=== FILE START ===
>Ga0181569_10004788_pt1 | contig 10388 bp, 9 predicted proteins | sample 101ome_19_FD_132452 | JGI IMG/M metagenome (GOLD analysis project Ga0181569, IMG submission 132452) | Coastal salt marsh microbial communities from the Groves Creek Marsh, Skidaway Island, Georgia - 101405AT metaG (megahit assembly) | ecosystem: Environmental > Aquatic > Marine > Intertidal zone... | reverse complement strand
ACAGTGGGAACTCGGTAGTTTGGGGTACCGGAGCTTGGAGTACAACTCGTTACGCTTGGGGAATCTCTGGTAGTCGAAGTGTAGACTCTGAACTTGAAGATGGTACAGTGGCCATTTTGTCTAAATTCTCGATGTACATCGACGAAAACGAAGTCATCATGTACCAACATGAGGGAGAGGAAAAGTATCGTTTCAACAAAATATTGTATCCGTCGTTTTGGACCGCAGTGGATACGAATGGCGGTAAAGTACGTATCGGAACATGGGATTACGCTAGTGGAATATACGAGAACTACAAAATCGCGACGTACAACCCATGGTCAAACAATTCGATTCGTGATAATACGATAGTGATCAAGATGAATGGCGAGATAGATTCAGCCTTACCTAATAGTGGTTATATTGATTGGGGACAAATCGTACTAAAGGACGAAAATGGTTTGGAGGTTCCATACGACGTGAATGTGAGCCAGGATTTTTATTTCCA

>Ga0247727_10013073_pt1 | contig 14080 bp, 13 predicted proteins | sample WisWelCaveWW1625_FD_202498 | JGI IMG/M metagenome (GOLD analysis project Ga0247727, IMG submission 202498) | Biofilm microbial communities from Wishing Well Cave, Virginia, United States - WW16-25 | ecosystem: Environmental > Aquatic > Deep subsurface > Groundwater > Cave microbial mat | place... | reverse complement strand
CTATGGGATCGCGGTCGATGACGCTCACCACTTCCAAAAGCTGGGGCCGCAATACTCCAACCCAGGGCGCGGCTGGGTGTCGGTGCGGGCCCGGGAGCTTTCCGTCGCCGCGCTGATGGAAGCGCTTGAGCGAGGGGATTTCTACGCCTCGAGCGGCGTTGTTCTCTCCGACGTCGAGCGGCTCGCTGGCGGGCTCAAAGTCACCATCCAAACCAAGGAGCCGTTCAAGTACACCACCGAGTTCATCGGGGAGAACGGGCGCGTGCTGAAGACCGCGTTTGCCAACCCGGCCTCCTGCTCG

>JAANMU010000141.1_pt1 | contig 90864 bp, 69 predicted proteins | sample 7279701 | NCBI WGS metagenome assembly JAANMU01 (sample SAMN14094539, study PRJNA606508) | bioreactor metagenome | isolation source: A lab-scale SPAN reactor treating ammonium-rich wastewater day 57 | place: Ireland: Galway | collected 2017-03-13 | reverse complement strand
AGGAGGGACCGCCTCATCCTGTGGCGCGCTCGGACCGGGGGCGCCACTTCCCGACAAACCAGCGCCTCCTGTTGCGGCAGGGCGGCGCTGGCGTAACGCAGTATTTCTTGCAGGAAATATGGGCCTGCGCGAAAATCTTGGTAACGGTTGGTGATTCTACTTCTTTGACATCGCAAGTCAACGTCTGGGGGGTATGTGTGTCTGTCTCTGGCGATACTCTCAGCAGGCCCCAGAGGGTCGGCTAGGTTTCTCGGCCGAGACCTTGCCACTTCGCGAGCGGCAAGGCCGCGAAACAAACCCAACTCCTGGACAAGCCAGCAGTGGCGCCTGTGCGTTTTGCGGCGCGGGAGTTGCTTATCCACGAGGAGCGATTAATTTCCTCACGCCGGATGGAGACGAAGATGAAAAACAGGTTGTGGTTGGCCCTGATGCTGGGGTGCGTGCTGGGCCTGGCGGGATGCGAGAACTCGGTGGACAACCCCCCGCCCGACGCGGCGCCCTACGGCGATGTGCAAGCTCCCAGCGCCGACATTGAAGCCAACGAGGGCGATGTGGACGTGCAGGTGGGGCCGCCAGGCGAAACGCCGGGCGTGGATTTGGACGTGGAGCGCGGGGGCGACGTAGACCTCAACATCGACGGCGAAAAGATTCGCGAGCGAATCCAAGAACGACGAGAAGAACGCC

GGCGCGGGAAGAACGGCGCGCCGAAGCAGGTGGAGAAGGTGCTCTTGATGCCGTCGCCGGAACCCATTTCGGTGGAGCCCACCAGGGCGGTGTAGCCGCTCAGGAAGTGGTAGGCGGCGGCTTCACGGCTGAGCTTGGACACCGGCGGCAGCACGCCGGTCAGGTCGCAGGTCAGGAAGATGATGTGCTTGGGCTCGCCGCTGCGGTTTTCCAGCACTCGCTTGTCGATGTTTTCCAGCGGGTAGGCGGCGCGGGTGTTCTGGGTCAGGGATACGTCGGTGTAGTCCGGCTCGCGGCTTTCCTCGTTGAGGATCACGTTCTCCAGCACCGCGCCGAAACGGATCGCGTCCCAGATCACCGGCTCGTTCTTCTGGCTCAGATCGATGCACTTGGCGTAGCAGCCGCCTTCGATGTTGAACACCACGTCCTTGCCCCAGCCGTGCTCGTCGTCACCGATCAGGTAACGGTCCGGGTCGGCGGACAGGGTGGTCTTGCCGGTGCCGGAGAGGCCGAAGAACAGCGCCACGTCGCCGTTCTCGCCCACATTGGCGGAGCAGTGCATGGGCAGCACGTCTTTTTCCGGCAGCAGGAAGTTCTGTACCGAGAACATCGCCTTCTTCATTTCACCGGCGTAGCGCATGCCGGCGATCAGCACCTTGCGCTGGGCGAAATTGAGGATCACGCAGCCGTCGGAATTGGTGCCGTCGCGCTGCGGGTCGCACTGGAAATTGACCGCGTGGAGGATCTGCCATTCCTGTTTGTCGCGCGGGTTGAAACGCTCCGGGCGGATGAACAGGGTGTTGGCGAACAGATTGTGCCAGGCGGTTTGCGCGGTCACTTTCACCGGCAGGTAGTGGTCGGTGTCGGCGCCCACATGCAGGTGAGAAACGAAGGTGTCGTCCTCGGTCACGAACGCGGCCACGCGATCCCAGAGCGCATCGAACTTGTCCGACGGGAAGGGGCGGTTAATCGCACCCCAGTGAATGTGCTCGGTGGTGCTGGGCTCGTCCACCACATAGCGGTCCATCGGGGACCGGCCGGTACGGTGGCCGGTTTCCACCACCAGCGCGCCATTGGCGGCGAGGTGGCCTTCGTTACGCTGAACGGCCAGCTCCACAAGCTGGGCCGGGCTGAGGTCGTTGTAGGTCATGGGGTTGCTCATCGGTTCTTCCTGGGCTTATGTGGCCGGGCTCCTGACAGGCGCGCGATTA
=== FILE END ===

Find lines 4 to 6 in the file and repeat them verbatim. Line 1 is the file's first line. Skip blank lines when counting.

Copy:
CTATGGGATCGCGGTCGATGACGCTCACCACTTCCAAAAGCTGGGGCCGCAATACTCCAACCCAGGGCGCGGCTGGGTGTCGGTGCGGGCCCGGGAGCTTTCCGTCGCCGCGCTGATGGAAGCGCTTGAGCGAGGGGATTTCTACGCCTCGAGCGGCGTTGTTCTCTCCGACGTCGAGCGGCTCGCTGGCGGGCTCAAAGTCACCATCCAAACCAAGGAGCCGTTCAAGTACACCACCGAGTTCATCGGGGAGAACGGGCGCGTGCTGAAGACCGCGTTTGCCAACCCGGCCTCCTGCTCG

>JAANMU010000141.1_pt1 | contig 90864 bp, 69 predicted proteins | sample 7279701 | NCBI WGS metagenome assembly JAANMU01 (sample SAMN14094539, study PRJNA606508) | bioreactor metagenome | isolation source: A lab-scale SPAN reactor treating ammonium-rich wastewater day 57 | place: Ireland: Galway | collected 2017-03-13 | reverse complement strand
AGGAGGGACCGCCTCATCCTGTGGCGCGCTCGGACCGGGGGCGCCACTTCCCGACAAACCAGCGCCTCCTGTTGCGGCAGGGCGGCGCTGGCGTAACGCAGTATTTCTTGCAGGAAATATGGGCCTGCGCGAAAATCTTGGTAACGGTTGGTGATTCTACTTCTTTGACATCGCAAGTCAACGTCTGGGGGGTATGTGTGTCTGTCTCTGGCGATACTCTCAGCAGGCCCCAGAGGGTCGGCTAGGTTTCTCGGCCGAGACCTTGCCACTTCGCGAGCGGCAAGGCCGCGAAACAAACCCAACTCCTGGACAAGCCAGCAGTGGCGCCTGTGCGTTTTGCGGCGCGGGAGTTGCTTATCCACGAGGAGCGATTAATTTCCTCACGCCGGATGGAGACGAAGATGAAAAACAGGTTGTGGTTGGCCCTGATGCTGGGGTGCGTGCTGGGCCTGGCGGGATGCGAGAACTCGGTGGACAACCCCCCGCCCGACGCGGCGCCCTACGGCGATGTGCAAGCTCCCAGCGCCGACATTGAAGCCAACGAGGGCGATGTGGACGTGCAGGTGGGGCCGCCAGGCGAAACGCCGGGCGTGGATTTGGACGTGGAGCGCGGGGGCGACGTAGACCTCAACATCGACGGCGAAAAGATTCGCGAGCGAATCCAAGAACGACGAGAAGAACGCC